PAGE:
Friday, November 28, 2014

Are Sports Inaccessible to Low Income Kids?

Once upon a time, sports were available to all kids. Schools once allowed children to join their athletic teams for no cost or for only the cost of a uniform. And even then, there were fundraisers and other events to help kids (and their parents) cope with the costs. Nowadays, though, it’s common for even public schools to charge an “athletic fee” to young athletes. Then, of course, you have sports “clubs” and “academies,” which often charge as much as $18,000 or more per year to be a part of.
These high costs, which are common in the children’s sports world, make it virtually impossible for low income children to play sports at a high level. In fact, a recent study reveals that, among families with incomes of less than $60,000 per year, around 19% said their children were forced to quit sports because of the high associated costs.

What’s particularly unfortunate about all of this is that low income youth are often the ones who can benefit from being a part of a sports team the most. Playing sports teaches important skills, such as responsibility and leadership. It also enables young athletes to build positive friendships, and, even more importantly, it can lead to college scholarships and other opportunities in the future. Sadly, low income kids, the very kids who typically need these kinds of chances most, aren’t getting them. 

In reality, though, the high costs of sports aren’t just keeping lower income kids from playing. There’s actually been a general decline in the number of youths participating in sports teams. The Sports & Fitness Industry Association found that, from 2011 to 2012, participation in sports teams among kids aged 6 to 17 fell by a whopping 50%.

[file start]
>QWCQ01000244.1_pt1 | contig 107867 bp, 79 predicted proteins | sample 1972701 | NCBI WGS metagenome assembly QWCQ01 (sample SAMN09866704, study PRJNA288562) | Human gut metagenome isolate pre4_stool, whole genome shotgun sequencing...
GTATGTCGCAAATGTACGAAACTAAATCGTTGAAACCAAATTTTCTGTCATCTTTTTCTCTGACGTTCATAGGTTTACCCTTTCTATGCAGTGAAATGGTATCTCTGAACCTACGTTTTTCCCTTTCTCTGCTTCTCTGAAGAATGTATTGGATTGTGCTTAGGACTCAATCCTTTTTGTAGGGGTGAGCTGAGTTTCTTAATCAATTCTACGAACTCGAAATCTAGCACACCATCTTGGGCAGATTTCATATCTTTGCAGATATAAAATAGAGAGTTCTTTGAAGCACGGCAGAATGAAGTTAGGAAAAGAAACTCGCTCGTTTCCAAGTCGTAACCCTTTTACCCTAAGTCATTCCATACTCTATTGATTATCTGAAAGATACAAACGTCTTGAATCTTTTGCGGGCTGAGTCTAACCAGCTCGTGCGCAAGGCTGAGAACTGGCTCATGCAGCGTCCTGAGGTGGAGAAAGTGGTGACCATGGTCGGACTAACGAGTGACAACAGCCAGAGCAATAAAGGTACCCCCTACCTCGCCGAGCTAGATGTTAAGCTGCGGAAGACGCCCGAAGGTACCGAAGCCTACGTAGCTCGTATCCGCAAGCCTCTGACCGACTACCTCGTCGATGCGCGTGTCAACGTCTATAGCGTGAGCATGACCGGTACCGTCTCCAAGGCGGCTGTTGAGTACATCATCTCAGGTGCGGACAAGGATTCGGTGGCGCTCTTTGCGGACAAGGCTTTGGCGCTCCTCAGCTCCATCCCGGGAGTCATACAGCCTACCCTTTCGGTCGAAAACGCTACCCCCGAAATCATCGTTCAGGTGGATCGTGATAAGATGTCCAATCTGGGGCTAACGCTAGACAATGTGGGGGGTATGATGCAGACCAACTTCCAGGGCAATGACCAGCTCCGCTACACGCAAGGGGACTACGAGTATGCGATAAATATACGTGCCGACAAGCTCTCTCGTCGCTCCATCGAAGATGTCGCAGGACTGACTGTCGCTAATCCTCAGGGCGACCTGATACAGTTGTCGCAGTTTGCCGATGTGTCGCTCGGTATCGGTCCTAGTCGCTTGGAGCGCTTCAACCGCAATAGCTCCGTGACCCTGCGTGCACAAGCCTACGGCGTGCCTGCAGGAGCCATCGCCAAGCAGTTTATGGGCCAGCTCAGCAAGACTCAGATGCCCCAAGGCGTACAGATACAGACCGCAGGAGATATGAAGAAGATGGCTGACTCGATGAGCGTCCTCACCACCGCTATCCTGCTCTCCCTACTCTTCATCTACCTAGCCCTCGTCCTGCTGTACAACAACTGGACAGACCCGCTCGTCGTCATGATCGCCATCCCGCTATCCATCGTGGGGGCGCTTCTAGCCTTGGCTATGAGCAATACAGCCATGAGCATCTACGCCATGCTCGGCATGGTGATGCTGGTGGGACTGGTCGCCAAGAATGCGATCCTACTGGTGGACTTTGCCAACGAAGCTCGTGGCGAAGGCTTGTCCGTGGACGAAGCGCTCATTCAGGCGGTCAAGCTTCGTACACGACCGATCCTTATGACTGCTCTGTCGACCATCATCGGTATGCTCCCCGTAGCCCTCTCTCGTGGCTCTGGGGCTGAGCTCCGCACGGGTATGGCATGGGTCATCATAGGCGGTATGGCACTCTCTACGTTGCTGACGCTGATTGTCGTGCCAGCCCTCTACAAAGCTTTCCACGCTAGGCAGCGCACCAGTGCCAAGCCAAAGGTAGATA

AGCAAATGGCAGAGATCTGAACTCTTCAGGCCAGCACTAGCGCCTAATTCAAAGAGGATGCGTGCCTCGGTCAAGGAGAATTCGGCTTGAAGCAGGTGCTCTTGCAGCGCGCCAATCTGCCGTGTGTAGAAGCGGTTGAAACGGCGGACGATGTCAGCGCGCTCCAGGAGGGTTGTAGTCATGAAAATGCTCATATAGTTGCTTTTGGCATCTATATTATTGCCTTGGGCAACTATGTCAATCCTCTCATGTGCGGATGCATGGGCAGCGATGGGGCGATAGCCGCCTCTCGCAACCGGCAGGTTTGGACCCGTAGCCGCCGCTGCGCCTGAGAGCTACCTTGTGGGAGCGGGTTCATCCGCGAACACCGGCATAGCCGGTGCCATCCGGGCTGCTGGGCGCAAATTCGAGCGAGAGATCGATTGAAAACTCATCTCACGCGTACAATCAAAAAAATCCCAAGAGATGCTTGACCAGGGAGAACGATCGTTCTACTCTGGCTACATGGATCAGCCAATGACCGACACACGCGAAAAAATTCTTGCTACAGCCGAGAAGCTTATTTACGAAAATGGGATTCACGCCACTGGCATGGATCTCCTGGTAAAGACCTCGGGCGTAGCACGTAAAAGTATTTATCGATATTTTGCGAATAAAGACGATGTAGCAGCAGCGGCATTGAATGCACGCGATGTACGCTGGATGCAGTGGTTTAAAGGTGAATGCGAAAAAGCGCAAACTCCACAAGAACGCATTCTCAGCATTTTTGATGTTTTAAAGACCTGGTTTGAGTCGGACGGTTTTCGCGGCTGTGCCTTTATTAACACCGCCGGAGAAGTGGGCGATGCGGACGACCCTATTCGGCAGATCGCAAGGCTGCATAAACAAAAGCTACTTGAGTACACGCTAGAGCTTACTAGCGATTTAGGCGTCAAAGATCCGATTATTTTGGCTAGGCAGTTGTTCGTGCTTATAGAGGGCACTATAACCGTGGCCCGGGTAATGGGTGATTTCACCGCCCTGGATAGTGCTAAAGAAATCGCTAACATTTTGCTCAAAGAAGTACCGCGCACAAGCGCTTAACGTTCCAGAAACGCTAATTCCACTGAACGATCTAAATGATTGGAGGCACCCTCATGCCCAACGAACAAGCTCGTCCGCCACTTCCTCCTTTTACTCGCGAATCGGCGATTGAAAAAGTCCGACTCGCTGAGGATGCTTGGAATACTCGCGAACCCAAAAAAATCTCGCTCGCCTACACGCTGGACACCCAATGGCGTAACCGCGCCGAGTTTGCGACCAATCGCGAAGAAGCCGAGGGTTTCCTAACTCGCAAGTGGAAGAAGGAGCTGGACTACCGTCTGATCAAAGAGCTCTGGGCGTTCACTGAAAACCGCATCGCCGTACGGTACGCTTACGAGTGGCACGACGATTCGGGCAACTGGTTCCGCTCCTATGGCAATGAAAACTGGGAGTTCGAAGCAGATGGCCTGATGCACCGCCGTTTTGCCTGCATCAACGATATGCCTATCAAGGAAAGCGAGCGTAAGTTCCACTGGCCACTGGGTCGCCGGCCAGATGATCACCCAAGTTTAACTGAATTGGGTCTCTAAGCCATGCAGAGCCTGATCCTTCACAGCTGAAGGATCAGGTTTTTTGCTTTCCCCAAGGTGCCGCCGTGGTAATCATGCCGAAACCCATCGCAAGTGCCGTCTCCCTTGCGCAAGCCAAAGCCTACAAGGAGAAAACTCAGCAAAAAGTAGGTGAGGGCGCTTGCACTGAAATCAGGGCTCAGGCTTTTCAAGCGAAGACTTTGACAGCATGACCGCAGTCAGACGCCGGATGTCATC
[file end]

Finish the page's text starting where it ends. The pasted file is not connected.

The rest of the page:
The good news is that there are efforts to make youth sports more accessible to children of all income levels. Many community organizations offer sports teams and clubs for free or at a low cost. There are also a lot of more professional leagues and clubs that offer financial aid and scholarships to gifted players.  If there is a young person in your life who wants to play sports but can’t afford it, search for lower cost options in your community. If all else fails, you could even take to fundraising yourself, especially since websites like make fundraising easier and more far-reaching than ever before.

The bottom line is that if you truly believe in the value of sports and of being part of a team, then there’s no reason you shouldn’t do everything within your power to pass the joy of sports onto all young people, regardless of their income level.

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